It also points to “a considerable shift towards shared accommodation, with an additional 52,328 households living in some form of shared housing”.
This represents what the company describes as “a staggering 32 per cent increase since 2016, and this shift has directly influenced the average household size, effectively holding it steady since 2016. The lack of new housing on the market has been instrumental in causing this shift, underlining the pressing need for new residential development.”
According to Savills calculations, 453,000 new homes would need to be delivered to bring Ireland in line with the European average and alleviate crowded households.
Taoiseach Leo Varadkar has said he acknowledges that home ownership has fallen in recent years but that around 400 people are buying their first home every week.
Mr Varadkar said there has been a “very significant uptick” in the number of people buying their first home, the highest since the Celtic Tiger period.
The Taoiseach was responding to Social Democrats leader Holly Cairns during Leaders’ Questions on Tuesday, who pointed to the latest Census figures which showed the rate of home ownership fell from nearly 70 per cent in 2016 to 66 per cent last year.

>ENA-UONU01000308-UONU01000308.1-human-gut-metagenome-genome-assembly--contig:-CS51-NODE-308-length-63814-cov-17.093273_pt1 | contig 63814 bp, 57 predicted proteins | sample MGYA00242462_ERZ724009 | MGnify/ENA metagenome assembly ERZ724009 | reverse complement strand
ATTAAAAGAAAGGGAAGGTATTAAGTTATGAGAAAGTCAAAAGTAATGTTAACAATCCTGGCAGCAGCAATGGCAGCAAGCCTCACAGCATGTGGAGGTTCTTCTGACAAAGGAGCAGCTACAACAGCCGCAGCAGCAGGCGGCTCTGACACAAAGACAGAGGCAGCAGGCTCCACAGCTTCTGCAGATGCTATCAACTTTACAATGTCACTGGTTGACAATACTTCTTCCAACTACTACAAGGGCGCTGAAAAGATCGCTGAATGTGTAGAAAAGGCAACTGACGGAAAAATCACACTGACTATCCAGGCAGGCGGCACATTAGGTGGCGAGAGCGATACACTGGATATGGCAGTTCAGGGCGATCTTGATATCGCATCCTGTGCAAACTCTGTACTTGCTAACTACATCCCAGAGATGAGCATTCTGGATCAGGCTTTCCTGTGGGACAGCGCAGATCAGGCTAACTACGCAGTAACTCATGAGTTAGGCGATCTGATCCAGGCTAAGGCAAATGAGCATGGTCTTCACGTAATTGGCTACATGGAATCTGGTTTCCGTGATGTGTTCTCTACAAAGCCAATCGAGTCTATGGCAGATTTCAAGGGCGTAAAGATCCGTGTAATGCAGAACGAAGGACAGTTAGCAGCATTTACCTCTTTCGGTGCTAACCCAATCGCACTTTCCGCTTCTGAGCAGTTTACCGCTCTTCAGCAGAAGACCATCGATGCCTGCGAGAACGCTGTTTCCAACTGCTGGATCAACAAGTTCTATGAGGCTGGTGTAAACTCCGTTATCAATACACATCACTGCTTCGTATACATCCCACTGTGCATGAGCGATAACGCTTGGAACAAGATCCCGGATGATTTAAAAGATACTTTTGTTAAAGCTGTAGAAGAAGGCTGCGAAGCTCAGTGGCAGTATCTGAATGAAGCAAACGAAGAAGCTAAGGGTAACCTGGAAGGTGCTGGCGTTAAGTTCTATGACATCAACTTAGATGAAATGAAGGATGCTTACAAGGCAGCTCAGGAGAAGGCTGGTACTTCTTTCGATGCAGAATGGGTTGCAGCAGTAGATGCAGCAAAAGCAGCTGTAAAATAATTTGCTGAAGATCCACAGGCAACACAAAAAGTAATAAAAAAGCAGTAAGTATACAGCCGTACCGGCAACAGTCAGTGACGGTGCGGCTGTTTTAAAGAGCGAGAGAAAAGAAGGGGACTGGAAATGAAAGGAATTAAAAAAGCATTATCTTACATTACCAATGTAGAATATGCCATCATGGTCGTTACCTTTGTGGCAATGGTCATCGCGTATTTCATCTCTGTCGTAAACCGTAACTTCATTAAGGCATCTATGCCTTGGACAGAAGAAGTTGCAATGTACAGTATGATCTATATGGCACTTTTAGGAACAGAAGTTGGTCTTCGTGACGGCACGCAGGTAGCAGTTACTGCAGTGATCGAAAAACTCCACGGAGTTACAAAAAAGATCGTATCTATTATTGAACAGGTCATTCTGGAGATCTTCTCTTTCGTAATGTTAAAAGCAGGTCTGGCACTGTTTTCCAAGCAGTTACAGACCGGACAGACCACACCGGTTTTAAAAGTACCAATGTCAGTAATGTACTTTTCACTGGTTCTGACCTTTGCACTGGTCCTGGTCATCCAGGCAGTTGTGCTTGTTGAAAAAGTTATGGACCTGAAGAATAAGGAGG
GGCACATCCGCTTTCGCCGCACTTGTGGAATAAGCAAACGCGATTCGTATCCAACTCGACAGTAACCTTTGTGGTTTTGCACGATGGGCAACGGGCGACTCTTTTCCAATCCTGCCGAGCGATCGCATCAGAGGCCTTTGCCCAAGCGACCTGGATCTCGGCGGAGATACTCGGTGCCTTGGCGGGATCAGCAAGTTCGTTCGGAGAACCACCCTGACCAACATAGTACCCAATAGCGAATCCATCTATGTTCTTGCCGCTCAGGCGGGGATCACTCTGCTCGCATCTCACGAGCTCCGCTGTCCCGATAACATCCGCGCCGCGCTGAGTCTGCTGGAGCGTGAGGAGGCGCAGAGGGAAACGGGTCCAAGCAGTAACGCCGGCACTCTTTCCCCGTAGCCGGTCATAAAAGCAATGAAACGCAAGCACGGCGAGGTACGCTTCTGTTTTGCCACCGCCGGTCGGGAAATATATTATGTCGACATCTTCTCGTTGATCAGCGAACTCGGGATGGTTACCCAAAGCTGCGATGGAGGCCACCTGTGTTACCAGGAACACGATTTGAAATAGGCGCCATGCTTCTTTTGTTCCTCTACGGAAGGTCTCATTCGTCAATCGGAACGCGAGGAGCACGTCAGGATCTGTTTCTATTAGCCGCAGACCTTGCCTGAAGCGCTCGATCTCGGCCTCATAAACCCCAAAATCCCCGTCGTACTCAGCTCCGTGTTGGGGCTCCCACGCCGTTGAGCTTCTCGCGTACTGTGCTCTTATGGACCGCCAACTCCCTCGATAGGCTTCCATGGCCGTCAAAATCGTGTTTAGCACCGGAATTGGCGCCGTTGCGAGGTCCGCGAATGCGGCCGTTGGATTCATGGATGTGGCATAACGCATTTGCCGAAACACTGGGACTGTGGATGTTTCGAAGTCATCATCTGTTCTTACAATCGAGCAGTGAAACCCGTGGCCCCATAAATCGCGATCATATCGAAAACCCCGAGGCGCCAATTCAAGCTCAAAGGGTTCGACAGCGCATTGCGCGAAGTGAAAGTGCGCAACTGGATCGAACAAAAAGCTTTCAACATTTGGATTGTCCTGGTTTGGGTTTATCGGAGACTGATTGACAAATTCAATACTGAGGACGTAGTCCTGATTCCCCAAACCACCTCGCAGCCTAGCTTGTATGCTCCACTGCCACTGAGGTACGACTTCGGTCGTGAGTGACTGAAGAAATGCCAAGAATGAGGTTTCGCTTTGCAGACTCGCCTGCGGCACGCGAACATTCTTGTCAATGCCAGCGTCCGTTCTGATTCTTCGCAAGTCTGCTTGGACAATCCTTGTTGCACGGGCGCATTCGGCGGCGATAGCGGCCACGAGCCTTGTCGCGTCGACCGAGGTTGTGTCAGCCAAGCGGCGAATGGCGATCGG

Sarah Burns has the full story
A “dramatic increase” in people turning away from religion and an “accelerating rate of decline in Catholicism” suggests Ireland has “changed considerably” in recent years, according to the Humanist Association of Ireland (HAI).
Pointing to Census data which suggests that people identifying with ‘No religion’ increased by 57 per cent from 468,421 in 2016 to 736,210 in 2022, the association said non-religious people now represent 14 per cent of the total population.
The number of people ticking ‘Catholic’ has fallen most steeply, from 78.3 per cent to 69 per cent.
“This data shows that Irish society has changed considerably, and the State must pay attention to this. Yet, non-religious people continue to face discrimination in areas like education, school patronage and the provision of pastoral support in hospitals, prisons and the defence forces, according to the HAI.
It said the census figures “should serve as a wake-up call to the State which has an obligation to ensure equal treatment for all its citizens”.
The HAI ran a “Mark No Religion” campaign ahead of Census 2022, urging those who do not have a religion or who no longer practice a religion to mark “No Religion” on the Census form.
The HAI CEO Jillian Brennan noted at the time that it was the only way to ensure a fairer representation and a greater voice for the non-religious when key policy decisions such as the allocation of resources and funding were being made.
The number of non-Irish citizens usually resident in Ireland increased in 2022 and now accounts for 12 per cent of the population. Kitty Holland has the full story